As Colorado’s business community continues to navigate the complexities of modern work life, the importance of nighttime routines remains clear. By prioritizing sleep and establishing rituals that encourage rest and renewal, professionals can unlock new levels of performance and innovation. It’s time to view our evenings not just as the end of the workday but as the foundation for tomorrow’s success.


Chad Livingston, a seasoned entrepreneur and certified integrative sleep consultant, has dedicated his career to the intersection of wellness, personal achievement, and entrepreneurial success. With a background that spans over two decades in landscaping and business/professional consulting, Chad has been at the forefront of creating and nurturing face-to-face connections and pioneering innovators in the landscape and concrete industries. His journey into the realm of sleep consultation was born our of his own battles with anxiety, sleepless nights, and the quest for balance between professional endeavors and family life.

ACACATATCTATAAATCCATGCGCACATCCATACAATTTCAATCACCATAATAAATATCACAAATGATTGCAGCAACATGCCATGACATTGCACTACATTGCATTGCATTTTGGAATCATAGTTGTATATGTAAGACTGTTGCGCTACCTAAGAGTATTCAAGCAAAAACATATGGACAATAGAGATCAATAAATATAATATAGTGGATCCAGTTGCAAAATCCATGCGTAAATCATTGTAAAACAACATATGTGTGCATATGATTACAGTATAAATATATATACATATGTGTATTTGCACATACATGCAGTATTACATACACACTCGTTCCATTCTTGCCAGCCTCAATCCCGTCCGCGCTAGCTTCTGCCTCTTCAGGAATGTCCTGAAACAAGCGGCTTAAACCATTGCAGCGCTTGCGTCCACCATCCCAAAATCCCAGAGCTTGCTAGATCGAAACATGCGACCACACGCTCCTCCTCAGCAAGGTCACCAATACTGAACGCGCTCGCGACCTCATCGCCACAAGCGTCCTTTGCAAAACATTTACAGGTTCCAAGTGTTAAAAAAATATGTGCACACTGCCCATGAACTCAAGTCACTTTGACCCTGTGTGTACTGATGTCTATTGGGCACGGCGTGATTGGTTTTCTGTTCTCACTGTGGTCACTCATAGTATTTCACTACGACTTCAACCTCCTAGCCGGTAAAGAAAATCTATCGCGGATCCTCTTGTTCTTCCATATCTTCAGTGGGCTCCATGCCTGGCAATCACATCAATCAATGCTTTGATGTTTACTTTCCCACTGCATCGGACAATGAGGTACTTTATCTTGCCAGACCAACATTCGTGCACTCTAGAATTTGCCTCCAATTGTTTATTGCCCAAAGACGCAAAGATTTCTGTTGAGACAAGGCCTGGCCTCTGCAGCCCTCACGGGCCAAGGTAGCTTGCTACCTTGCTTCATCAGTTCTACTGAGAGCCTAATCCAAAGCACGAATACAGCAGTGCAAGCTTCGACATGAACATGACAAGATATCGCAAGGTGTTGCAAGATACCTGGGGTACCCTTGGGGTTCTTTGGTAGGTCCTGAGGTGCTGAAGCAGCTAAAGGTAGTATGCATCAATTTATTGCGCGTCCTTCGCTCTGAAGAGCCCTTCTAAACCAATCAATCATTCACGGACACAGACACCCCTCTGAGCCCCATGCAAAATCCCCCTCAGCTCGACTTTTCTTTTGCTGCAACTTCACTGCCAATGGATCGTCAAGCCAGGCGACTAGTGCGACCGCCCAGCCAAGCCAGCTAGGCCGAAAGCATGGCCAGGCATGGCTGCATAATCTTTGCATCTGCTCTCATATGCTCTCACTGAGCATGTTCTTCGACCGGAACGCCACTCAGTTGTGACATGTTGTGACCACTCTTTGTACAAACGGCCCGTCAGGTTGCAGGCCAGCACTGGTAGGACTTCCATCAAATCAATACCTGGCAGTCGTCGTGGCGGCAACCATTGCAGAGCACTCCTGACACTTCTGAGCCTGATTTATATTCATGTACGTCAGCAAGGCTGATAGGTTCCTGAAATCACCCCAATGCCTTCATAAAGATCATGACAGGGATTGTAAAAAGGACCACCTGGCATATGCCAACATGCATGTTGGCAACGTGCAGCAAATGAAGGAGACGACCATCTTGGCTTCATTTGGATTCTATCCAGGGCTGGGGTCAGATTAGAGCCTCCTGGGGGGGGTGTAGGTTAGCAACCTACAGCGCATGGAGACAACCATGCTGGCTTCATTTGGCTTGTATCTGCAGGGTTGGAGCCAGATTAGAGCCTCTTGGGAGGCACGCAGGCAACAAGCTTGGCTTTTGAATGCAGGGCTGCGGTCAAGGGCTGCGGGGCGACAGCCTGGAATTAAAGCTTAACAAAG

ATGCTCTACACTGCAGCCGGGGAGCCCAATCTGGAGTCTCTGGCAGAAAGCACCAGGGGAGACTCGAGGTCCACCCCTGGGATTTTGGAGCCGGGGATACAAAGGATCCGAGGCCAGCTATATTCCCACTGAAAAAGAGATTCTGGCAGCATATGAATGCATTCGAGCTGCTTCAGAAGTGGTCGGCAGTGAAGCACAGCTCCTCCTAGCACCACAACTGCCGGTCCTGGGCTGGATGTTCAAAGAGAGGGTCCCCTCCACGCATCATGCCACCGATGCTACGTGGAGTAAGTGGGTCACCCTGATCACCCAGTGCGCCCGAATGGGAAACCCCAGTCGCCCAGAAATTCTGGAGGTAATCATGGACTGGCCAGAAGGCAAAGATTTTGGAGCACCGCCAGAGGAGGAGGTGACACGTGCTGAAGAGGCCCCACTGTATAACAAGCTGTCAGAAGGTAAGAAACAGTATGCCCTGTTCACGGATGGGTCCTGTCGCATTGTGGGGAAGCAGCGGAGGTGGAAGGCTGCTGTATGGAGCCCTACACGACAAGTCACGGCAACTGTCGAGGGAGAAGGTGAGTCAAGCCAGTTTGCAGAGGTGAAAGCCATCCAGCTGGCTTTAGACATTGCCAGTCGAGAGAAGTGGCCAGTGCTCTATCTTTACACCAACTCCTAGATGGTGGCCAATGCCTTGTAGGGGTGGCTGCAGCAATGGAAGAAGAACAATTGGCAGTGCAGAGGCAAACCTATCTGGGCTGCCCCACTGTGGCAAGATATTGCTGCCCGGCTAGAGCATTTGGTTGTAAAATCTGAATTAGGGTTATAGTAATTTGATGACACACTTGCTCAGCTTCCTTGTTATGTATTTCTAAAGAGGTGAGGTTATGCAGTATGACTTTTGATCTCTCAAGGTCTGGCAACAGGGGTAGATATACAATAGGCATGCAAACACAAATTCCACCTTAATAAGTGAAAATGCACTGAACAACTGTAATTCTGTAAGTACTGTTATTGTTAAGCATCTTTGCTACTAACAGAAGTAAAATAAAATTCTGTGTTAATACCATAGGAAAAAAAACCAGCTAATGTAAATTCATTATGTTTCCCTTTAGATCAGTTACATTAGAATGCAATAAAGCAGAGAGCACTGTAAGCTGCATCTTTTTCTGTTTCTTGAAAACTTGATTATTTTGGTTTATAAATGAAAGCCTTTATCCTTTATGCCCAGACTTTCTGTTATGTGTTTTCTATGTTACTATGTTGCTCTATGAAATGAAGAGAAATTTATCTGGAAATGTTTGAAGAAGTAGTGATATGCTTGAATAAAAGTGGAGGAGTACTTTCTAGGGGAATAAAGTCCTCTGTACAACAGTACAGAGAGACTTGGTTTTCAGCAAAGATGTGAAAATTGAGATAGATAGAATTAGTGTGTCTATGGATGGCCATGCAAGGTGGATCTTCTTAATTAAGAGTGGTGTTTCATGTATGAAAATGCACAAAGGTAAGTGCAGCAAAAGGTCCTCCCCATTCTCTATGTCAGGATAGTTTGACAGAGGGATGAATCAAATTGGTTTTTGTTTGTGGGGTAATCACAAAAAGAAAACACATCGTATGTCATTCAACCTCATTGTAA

Mental Health Diet: Gen XYZ’s Embrace of “Healthy” Snacks 

It’s fair to say that today’s reality has our minds ceaselessly bombarded with a barrage of information and stimuli, and to that end, the preservation of mental well-being has emerged as a topmost priority for many. With an amplified awareness of the intricate connection between the mind and the gut, Generations X, Y (Millennials) and Z have redirected their attention towards snacking; no longer is snacking solely about appeasing hunger — it has now become a means to nourish the brain. The trend is unmistakable: brain-boosting sustenance has taken center stage, revolutionizing our perception of snacking.